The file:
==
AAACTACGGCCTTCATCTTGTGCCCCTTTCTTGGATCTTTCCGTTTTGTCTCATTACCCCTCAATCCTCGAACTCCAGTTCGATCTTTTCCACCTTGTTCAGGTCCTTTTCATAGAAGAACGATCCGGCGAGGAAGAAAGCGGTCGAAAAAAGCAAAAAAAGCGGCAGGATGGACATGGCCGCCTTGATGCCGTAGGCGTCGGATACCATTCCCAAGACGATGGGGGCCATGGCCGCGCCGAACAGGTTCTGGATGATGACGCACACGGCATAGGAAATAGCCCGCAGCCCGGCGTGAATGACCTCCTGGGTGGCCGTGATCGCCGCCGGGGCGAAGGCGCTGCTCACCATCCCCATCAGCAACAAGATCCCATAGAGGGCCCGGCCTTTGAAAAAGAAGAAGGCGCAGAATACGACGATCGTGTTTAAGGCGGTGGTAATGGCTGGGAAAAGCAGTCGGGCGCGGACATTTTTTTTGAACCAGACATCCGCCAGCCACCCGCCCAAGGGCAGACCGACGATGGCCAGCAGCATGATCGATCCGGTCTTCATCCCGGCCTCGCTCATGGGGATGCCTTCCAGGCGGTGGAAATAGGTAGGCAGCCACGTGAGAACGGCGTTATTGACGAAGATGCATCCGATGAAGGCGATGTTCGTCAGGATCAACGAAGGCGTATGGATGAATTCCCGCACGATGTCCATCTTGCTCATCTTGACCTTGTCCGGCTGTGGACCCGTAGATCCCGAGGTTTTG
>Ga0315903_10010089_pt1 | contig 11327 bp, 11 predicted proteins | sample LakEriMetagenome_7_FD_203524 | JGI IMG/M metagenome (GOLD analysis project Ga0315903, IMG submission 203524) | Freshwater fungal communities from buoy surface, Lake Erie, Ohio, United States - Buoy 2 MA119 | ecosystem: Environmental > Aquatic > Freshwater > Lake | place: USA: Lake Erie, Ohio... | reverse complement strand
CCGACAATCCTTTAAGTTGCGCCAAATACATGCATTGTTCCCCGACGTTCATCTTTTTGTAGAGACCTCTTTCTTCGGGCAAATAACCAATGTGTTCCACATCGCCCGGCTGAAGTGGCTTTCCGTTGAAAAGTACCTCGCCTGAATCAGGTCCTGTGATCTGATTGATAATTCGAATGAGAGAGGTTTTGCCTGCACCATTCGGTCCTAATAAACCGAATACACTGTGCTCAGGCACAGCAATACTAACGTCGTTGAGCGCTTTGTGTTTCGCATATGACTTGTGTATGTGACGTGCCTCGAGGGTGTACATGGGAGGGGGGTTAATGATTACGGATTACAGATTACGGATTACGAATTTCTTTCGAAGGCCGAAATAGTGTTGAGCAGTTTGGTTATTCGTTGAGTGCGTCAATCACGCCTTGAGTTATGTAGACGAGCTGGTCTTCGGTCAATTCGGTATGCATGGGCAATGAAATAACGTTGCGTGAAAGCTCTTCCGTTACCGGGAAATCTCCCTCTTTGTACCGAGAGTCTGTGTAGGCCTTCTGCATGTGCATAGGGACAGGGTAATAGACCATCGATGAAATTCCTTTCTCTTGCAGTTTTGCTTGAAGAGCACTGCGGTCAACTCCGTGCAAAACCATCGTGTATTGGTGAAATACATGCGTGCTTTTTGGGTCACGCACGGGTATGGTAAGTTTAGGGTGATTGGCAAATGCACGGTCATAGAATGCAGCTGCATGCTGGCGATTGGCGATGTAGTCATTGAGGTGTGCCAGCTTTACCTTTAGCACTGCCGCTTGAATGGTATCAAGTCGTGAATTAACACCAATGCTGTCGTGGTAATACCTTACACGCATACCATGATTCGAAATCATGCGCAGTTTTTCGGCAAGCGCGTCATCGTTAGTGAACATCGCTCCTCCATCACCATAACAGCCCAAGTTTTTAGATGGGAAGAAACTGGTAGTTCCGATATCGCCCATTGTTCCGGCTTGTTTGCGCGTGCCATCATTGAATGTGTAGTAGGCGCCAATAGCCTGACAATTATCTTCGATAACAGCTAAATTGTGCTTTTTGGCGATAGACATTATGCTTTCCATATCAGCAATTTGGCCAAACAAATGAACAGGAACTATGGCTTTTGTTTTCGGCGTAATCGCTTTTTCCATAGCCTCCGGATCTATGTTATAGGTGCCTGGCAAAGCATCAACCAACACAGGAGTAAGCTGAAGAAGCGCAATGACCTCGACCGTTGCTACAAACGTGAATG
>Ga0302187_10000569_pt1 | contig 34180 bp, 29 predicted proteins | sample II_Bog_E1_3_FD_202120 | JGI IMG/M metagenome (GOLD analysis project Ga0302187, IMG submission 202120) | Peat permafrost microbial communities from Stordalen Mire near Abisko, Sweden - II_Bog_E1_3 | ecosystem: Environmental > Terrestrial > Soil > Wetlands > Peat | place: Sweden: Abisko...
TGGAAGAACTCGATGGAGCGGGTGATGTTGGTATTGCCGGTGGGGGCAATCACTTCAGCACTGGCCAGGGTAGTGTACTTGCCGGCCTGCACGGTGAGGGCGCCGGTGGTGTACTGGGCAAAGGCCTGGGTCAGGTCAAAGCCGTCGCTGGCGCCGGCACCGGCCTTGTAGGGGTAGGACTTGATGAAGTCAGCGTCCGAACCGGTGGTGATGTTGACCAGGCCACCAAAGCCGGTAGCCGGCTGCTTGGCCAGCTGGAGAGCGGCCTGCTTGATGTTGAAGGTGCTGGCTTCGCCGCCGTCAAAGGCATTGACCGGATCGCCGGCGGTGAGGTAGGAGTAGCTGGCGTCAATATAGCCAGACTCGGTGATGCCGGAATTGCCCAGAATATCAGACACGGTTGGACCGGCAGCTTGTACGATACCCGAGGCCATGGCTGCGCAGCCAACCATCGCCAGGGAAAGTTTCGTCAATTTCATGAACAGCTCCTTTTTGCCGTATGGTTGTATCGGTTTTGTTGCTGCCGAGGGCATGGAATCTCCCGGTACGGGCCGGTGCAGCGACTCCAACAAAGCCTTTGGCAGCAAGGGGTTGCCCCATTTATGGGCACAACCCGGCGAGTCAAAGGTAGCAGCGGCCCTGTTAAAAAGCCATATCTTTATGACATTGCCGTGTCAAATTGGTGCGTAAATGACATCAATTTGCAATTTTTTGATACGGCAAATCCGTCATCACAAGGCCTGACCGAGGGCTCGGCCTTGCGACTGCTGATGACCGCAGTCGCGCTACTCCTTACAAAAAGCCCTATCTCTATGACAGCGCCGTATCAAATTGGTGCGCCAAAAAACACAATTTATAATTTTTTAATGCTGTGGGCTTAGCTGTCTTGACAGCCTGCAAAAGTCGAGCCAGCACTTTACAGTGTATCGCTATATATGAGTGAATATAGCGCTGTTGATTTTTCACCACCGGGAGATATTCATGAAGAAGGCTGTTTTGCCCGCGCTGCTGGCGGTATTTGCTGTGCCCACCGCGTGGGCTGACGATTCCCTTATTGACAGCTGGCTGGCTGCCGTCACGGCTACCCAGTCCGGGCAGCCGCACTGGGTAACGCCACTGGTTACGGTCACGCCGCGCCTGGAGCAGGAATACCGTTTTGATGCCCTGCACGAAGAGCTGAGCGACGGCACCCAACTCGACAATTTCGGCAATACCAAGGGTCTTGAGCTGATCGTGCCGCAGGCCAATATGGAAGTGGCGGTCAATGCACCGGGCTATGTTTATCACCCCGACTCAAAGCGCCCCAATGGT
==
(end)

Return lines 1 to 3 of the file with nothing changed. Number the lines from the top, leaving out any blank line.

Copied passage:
AAACTACGGCCTTCATCTTGTGCCCCTTTCTTGGATCTTTCCGTTTTGTCTCATTACCCCTCAATCCTCGAACTCCAGTTCGATCTTTTCCACCTTGTTCAGGTCCTTTTCATAGAAGAACGATCCGGCGAGGAAGAAAGCGGTCGAAAAAAGCAAAAAAAGCGGCAGGATGGACATGGCCGCCTTGATGCCGTAGGCGTCGGATACCATTCCCAAGACGATGGGGGCCATGGCCGCGCCGAACAGGTTCTGGATGATGACGCACACGGCATAGGAAATAGCCCGCAGCCCGGCGTGAATGACCTCCTGGGTGGCCGTGATCGCCGCCGGGGCGAAGGCGCTGCTCACCATCCCCATCAGCAACAAGATCCCATAGAGGGCCCGGCCTTTGAAAAAGAAGAAGGCGCAGAATACGACGATCGTGTTTAAGGCGGTGGTAATGGCTGGGAAAAGCAGTCGGGCGCGGACATTTTTTTTGAACCAGACATCCGCCAGCCACCCGCCCAAGGGCAGACCGACGATGGCCAGCAGCATGATCGATCCGGTCTTCATCCCGGCCTCGCTCATGGGGATGCCTTCCAGGCGGTGGAAATAGGTAGGCAGCCACGTGAGAACGGCGTTATTGACGAAGATGCATCCGATGAAGGCGATGTTCGTCAGGATCAACGAAGGCGTATGGATGAATTCCCGCACGATGTCCATCTTGCTCATCTTGACCTTGTCCGGCTGTGGACCCGTAGATCCCGAGGTTTTG
>Ga0315903_10010089_pt1 | contig 11327 bp, 11 predicted proteins | sample LakEriMetagenome_7_FD_203524 | JGI IMG/M metagenome (GOLD analysis project Ga0315903, IMG submission 203524) | Freshwater fungal communities from buoy surface, Lake Erie, Ohio, United States - Buoy 2 MA119 | ecosystem: Environmental > Aquatic > Freshwater > Lake | place: USA: Lake Erie, Ohio... | reverse complement strand
CCGACAATCCTTTAAGTTGCGCCAAATACATGCATTGTTCCCCGACGTTCATCTTTTTGTAGAGACCTCTTTCTTCGGGCAAATAACCAATGTGTTCCACATCGCCCGGCTGAAGTGGCTTTCCGTTGAAAAGTACCTCGCCTGAATCAGGTCCTGTGATCTGATTGATAATTCGAATGAGAGAGGTTTTGCCTGCACCATTCGGTCCTAATAAACCGAATACACTGTGCTCAGGCACAGCAATACTAACGTCGTTGAGCGCTTTGTGTTTCGCATATGACTTGTGTATGTGACGTGCCTCGAGGGTGTACATGGGAGGGGGGTTAATGATTACGGATTACAGATTACGGATTACGAATTTCTTTCGAAGGCCGAAATAGTGTTGAGCAGTTTGGTTATTCGTTGAGTGCGTCAATCACGCCTTGAGTTATGTAGACGAGCTGGTCTTCGGTCAATTCGGTATGCATGGGCAATGAAATAACGTTGCGTGAAAGCTCTTCCGTTACCGGGAAATCTCCCTCTTTGTACCGAGAGTCTGTGTAGGCCTTCTGCATGTGCATAGGGACAGGGTAATAGACCATCGATGAAATTCCTTTCTCTTGCAGTTTTGCTTGAAGAGCACTGCGGTCAACTCCGTGCAAAACCATCGTGTATTGGTGAAATACATGCGTGCTTTTTGGGTCACGCACGGGTATGGTAAGTTTAGGGTGATTGGCAAATGCACGGTCATAGAATGCAGCTGCATGCTGGCGATTGGCGATGTAGTCATTGAGGTGTGCCAGCTTTACCTTTAGCACTGCCGCTTGAATGGTATCAAGTCGTGAATTAACACCAATGCTGTCGTGGTAATACCTTACACGCATACCATGATTCGAAATCATGCGCAGTTTTTCGGCAAGCGCGTCATCGTTAGTGAACATCGCTCCTCCATCACCATAACAGCCCAAGTTTTTAGATGGGAAGAAACTGGTAGTTCCGATATCGCCCATTGTTCCGGCTTGTTTGCGCGTGCCATCATTGAATGTGTAGTAGGCGCCAATAGCCTGACAATTATCTTCGATAACAGCTAAATTGTGCTTTTTGGCGATAGACATTATGCTTTCCATATCAGCAATTTGGCCAAACAAATGAACAGGAACTATGGCTTTTGTTTTCGGCGTAATCGCTTTTTCCATAGCCTCCGGATCTATGTTATAGGTGCCTGGCAAAGCATCAACCAACACAGGAGTAAGCTGAAGAAGCGCAATGACCTCGACCGTTGCTACAAACGTGAATG